VOLUNTEERS from Darwen Asylum and Refugee Enterprise (DARE) lent a hand on an archaeological dig in Malham as part of the People and the Dales project run by Yorkshire Dales Millennium Trust (YDMT).

The award-winning scheme, supported by the Peoples Postcode Lottery, enables people that would not otherwise take part in such activities experience the Yorkshire Dales and improve their health and wellbeing.

Raphael from Ghana and Tinta from the Ivory Coast were old hands at the dig having taken part in similar events in Selside and Chapel-le-Dale – but for Ananie from Rwanda, it was his first experience having only been in the UK for nine months.

The excavation was organised by Dr Victoria Spence and Dr David Johnson and involved a team of diggers from two of the area’s community archaeology groups, plus others from further afield.

It explored the site of a medieval chapel to the south of the current Methodist Chapel in Malham, following up on a similar excavation in September 2017.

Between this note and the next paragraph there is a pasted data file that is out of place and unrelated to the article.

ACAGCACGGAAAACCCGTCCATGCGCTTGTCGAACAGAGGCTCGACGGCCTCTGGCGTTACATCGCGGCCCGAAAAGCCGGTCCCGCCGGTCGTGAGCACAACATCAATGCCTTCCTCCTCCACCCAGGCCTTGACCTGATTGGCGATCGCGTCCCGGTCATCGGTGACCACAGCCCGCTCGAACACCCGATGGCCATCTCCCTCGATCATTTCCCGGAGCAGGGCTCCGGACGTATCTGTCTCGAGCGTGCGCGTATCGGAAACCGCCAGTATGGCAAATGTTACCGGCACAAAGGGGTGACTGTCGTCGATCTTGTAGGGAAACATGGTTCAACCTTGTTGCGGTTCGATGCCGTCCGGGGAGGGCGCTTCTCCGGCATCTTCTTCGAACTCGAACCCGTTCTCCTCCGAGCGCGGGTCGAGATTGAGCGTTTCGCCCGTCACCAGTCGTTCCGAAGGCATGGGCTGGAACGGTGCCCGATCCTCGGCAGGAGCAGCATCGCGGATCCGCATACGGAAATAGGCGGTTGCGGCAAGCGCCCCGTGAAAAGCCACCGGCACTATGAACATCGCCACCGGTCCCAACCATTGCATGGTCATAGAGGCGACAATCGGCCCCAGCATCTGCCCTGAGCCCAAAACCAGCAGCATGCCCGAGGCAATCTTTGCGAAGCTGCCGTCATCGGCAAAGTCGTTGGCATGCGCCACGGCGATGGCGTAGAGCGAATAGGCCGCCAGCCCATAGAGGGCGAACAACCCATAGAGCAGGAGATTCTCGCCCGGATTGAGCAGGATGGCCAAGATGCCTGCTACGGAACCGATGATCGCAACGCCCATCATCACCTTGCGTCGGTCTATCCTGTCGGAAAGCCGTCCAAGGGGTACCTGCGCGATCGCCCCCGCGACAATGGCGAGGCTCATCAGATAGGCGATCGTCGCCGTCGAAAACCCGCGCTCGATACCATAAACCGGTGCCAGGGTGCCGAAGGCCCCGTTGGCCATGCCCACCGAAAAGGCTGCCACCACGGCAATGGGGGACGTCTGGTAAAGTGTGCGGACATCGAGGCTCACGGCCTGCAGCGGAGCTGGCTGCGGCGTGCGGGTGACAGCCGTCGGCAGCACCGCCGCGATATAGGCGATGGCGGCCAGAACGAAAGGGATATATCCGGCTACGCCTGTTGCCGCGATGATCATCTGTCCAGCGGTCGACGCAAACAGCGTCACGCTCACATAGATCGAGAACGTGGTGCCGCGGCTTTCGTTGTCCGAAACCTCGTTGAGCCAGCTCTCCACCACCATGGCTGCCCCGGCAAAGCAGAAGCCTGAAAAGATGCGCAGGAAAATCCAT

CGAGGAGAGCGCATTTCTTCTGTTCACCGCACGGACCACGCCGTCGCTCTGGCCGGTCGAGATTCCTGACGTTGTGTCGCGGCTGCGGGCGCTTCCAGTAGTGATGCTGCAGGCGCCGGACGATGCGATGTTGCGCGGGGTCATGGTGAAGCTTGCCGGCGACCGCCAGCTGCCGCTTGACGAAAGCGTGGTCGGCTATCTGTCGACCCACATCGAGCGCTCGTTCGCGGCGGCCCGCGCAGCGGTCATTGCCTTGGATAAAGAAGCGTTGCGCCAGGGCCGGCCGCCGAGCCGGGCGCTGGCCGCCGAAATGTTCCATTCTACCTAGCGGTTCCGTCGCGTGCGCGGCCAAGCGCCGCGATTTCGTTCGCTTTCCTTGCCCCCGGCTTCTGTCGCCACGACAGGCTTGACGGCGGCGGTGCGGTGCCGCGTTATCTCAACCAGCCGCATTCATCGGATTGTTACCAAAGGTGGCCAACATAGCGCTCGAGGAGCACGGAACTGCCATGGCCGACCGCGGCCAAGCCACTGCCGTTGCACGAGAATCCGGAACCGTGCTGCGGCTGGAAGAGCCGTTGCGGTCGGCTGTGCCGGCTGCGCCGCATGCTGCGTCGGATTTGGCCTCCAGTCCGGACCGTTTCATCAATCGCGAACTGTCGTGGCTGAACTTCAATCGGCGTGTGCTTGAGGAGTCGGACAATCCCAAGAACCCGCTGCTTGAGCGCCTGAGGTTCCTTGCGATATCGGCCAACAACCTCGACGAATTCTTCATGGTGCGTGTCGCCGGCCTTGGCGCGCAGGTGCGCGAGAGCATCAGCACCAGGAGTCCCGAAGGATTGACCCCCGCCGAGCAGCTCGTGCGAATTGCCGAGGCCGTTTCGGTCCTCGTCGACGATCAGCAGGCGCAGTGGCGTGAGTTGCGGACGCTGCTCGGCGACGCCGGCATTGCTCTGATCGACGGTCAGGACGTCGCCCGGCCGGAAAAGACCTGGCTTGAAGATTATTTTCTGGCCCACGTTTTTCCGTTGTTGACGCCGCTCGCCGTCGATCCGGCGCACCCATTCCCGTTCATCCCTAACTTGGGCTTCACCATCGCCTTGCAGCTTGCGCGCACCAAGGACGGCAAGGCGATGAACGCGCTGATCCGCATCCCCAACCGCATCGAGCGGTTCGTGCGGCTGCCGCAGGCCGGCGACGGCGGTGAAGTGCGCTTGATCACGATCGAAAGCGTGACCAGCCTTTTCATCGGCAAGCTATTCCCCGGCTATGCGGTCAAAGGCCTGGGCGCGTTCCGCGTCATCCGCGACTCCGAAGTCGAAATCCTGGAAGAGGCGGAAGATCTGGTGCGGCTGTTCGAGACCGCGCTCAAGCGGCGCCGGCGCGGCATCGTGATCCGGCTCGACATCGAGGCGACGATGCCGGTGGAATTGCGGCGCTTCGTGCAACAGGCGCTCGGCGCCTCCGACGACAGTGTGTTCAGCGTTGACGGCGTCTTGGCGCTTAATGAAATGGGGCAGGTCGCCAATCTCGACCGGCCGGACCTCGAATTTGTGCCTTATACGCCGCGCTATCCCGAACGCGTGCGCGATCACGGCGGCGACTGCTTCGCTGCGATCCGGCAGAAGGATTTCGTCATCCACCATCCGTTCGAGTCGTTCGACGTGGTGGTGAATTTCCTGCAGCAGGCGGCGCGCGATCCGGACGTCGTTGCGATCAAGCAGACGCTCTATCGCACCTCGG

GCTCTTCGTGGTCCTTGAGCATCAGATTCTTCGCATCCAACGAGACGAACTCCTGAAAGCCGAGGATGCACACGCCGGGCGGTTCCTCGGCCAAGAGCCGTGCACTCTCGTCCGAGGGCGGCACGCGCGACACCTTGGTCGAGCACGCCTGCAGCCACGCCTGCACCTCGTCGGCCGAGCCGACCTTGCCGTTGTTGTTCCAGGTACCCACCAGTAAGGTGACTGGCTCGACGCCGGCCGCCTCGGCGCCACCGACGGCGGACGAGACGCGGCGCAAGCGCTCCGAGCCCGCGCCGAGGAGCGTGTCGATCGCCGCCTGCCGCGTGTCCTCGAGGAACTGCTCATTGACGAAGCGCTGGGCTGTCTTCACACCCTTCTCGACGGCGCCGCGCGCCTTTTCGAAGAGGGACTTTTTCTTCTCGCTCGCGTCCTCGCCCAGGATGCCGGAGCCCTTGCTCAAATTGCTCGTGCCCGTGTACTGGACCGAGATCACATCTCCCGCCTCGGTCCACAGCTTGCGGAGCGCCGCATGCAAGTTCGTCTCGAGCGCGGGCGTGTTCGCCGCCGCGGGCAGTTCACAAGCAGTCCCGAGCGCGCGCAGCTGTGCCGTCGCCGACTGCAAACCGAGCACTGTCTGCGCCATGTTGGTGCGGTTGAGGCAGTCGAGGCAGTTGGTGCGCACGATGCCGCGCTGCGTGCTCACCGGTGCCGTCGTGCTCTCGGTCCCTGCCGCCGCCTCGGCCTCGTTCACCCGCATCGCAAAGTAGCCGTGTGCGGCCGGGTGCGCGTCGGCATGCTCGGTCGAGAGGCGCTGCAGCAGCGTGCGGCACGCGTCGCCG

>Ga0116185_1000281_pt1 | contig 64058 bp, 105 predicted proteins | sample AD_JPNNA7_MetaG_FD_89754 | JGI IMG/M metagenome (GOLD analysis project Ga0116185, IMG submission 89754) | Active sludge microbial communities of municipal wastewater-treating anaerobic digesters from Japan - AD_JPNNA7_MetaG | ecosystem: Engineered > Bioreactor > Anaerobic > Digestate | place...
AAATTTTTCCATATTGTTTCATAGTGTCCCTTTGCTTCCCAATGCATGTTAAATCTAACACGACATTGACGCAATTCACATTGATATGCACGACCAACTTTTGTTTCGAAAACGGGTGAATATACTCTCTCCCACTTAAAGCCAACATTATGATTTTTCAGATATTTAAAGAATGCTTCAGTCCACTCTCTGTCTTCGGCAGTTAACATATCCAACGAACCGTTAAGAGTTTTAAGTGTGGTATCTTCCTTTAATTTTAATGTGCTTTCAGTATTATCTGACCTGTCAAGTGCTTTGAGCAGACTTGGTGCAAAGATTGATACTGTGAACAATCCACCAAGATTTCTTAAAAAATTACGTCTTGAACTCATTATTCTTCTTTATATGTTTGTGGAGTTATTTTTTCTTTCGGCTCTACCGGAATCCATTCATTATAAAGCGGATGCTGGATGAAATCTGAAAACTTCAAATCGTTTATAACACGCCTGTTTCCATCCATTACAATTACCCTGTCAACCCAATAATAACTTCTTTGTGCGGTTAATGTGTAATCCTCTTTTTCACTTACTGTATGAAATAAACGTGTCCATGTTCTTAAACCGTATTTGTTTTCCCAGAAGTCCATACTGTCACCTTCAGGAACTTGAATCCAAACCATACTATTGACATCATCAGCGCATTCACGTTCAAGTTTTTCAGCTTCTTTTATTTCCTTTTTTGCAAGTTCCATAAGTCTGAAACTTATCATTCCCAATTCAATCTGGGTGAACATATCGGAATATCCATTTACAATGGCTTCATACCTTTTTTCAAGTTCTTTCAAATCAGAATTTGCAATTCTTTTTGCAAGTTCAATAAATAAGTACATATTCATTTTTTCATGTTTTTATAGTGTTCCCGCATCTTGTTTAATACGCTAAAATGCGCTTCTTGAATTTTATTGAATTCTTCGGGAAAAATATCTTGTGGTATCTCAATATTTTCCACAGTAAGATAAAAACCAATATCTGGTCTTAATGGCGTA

The dig was made possible thanks to support from the Yorkshire Dales National Park Authority Sustainable Development Fund, North Craven Heritage Group, Yorkshire Archaeological and Historical Society, Malhamdale History Society, the Robert Kiln Fund and the Olicana Historical Society.

“These last three days have been my best time of 2019 so far,” said Tinta. “Taking part in the archaeological dig for the third time with Dr David and all the team in Malham was a wonderful experience and a boost of morale, especially for myself and Ananie.

“There is an old Ethiopian proverb which says that, ‘When spiders unite they can tie up a lion’. Therefore, every bit of your contribution to welcoming and supporting us is hugely valued and much appreciated. Thank you.”

Archaeology Director David Johnson added: “I was more than pleased when my invitation to DARE was accepted and I was delighted to welcome Tinta and Raphael back again.

“Having lived in Africa many years myself, I feel a real affinity with them and believe we in Britain have an obligation to make them feel as welcome here as I was made in Africa.”

A member of the dig added: “It was interesting to meet the visitors and their enthusiasm was catching. We were very grateful for their assistance in excavating one of the keyhole trenches opened in the chapel.”

The visitors stayed in the bunkhouse at Airton Friends Meeting House and received hospitality each evening by members of the local community who invited them into their own homes.